Sports

Prolific 'keeper/batsman Desmond Lewis dies

Tuesday, April 03, 2018

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Desmond Lewis, a steady wicketkeeper/batsman who played three Test matches for the West Indies, died on March 25 in Atlanta, Georgia. He was 72.

Marjorie Lewis, his wife of 49 years, told the Jamaica Observer that the cause of death was lung cancer.

The Kingston-born Lewis was a member of the powerful Kensington Senior Cup team of the 1970s that also included star batsmen Lawrence Rowe, Basil Williams and Herbert Chang, all-rounder Richard Austin and fastbowler Junior Williams.

Most of his 36 first-class matches were for Jamaica in the regional Shell Shield. He had a top score of 96 and took 67 catches.

Lewis made his first-class debut against England in 1970, and was called up for his first Test appearance in the 1971 home series against India. He scored three half-centuries against India before being dropped for the tour by New Zealand the following year, making way for Vincentian wicketkeeper Mike Findlay. He took eight catches in Tests.

His batting average of 86.33 in the three matches (five innings) in which he represented the West Indies during the Indian tour remains one of the fine achievements by a West Indian in a short run. He topscored in the series with 88 and had other gutsy knocks of 81 not out, playing in his first match at Georgetown, Guyana, and 72 in the final Test. He also opened the batting for the West Indies during the series.

It was in the same five-match series, won 1-0 by India, that fellow Jamaican Maurice Foster scored 99 and cried when, in trying to get a single to reach his century, the ball rolled onto the stumps at the Queen's Park Oval in Trinidad & Tobago.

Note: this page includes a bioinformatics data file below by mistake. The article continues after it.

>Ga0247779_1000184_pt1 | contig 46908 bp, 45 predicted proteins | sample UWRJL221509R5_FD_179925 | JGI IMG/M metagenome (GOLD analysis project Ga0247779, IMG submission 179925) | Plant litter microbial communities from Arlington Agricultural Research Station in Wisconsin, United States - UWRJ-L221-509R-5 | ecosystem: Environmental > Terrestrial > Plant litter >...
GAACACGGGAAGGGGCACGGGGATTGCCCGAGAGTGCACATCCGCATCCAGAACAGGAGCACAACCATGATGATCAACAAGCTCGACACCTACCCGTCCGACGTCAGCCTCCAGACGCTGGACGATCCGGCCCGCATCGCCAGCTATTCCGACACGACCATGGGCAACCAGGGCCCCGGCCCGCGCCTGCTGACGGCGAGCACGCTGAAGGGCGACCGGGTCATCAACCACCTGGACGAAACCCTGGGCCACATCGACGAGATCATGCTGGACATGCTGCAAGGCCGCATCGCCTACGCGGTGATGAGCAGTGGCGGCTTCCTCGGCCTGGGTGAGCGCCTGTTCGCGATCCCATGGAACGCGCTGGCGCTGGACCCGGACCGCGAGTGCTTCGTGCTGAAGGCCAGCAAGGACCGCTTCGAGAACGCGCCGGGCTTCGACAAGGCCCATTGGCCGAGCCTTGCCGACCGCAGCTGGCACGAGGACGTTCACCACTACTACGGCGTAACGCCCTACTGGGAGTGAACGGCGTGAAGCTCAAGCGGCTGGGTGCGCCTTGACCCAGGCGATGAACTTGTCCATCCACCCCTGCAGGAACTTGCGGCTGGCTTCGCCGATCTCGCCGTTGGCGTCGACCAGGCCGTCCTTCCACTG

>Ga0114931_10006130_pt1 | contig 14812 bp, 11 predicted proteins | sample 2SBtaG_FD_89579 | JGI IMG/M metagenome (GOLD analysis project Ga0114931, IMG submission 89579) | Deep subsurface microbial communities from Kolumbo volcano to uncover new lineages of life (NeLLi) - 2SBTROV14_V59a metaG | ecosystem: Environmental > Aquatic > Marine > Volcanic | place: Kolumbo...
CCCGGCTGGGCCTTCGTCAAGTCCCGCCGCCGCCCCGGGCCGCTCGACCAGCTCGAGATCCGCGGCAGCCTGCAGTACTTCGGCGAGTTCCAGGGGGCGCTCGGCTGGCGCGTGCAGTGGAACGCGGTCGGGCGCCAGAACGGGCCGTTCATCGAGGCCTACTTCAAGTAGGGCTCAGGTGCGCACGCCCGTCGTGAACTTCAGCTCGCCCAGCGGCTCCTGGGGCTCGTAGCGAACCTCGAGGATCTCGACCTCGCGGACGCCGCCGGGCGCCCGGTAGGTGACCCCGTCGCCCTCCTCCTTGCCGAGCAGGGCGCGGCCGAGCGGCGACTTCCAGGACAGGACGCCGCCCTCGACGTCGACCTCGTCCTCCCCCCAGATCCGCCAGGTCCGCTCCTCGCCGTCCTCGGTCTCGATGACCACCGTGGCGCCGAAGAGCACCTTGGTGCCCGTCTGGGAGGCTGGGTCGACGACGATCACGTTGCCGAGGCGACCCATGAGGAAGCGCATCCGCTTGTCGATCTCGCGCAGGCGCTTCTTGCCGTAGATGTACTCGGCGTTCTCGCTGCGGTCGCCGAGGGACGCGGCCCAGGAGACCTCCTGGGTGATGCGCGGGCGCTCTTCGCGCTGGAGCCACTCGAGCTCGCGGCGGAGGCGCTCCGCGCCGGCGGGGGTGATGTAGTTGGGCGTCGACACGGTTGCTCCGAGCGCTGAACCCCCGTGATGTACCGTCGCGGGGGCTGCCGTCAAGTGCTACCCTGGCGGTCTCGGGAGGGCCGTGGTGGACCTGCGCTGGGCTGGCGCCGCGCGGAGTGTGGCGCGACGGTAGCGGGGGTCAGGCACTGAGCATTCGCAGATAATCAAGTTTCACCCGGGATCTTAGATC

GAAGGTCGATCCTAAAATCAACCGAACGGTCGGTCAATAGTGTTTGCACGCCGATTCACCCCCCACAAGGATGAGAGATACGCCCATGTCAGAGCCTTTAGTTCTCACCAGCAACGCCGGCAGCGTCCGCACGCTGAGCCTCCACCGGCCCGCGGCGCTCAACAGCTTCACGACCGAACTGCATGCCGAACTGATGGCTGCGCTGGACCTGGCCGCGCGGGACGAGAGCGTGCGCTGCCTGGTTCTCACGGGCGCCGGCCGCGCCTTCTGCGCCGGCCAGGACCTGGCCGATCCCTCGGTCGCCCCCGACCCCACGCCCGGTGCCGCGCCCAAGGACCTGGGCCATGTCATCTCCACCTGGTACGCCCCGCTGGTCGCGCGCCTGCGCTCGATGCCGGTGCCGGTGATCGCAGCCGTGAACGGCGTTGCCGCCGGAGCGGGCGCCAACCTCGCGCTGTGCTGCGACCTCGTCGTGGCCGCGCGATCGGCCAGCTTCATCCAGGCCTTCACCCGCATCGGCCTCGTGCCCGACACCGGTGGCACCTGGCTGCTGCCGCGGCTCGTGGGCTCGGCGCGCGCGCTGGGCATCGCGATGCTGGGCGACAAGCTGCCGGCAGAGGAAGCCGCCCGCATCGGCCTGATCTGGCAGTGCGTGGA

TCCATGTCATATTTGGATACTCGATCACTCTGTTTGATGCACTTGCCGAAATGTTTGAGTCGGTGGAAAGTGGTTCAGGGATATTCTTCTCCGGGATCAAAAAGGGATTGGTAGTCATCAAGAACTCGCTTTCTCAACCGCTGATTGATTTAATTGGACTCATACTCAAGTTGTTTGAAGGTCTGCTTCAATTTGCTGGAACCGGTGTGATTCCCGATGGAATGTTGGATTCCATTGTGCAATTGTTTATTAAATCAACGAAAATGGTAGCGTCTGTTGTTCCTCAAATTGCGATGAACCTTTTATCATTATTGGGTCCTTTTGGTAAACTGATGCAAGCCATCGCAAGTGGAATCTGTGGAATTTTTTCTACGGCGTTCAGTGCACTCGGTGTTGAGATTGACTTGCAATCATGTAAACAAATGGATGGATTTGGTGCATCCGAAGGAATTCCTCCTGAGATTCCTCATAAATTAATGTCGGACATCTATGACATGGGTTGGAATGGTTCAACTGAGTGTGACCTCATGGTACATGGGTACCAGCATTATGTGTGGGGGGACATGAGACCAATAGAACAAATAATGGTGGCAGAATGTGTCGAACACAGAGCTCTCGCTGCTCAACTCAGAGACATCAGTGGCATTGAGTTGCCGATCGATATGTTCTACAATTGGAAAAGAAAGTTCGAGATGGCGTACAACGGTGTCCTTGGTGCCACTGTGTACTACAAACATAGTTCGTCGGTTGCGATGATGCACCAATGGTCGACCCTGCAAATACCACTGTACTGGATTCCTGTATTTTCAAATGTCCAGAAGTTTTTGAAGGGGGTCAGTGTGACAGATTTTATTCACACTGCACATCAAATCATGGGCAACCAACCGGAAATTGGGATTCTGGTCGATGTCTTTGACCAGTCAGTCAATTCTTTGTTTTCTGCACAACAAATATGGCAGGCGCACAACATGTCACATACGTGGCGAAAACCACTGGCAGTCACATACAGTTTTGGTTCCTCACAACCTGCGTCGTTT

Lewis' last first-class match was in 1975. He emigrated to the United States four years later and played a major role developing cricket in the Atlanta area.

Desmond Lewis is survived by his wife, three sons and six grandchildren. His funeral service will be held April 15 in Atlanta.

In a letter to the editor, Boy's Town official Karl Goodison paid his respect to Lewis.

“I wish to pay tribute to Desmond Lewis, former West Indies player, who passed away in Atlanta, Georgia last [Sunday]. Lewis came from a humble background and through good values and attitude became an outstanding cricketer and gentleman.

“He was a member of All Saints Youth Club in Jones Town and lifted so many in the community when he made the West Indies team. Lewis would ride his bicycle and distribute a famous sports magazine. Afterwards, he would journey to Kensington Cricket Club and spend the entire afternoon honing his skills at batting and wicketkeeping.

“He was selected for Jamaica and performed credibly and caught the eyes of West Indies selectors. He replaced Mike Findlay in the last three tests against India in 1971. He averaged 86.33 batting and eight dismissals behind the stumps. Would you believe that the next West Indies series, he was dropped and replaced with the same player he had displaced?

“It was easily, one of the worst selection blunders in West Indies cricket, which was noted in the book Beyond the Boundary.

“Lewis did not allow the disappointment to consume him as he says that his father told him there was enough bitterness in the world,” Goodsion wrote.

— Howard Campbell

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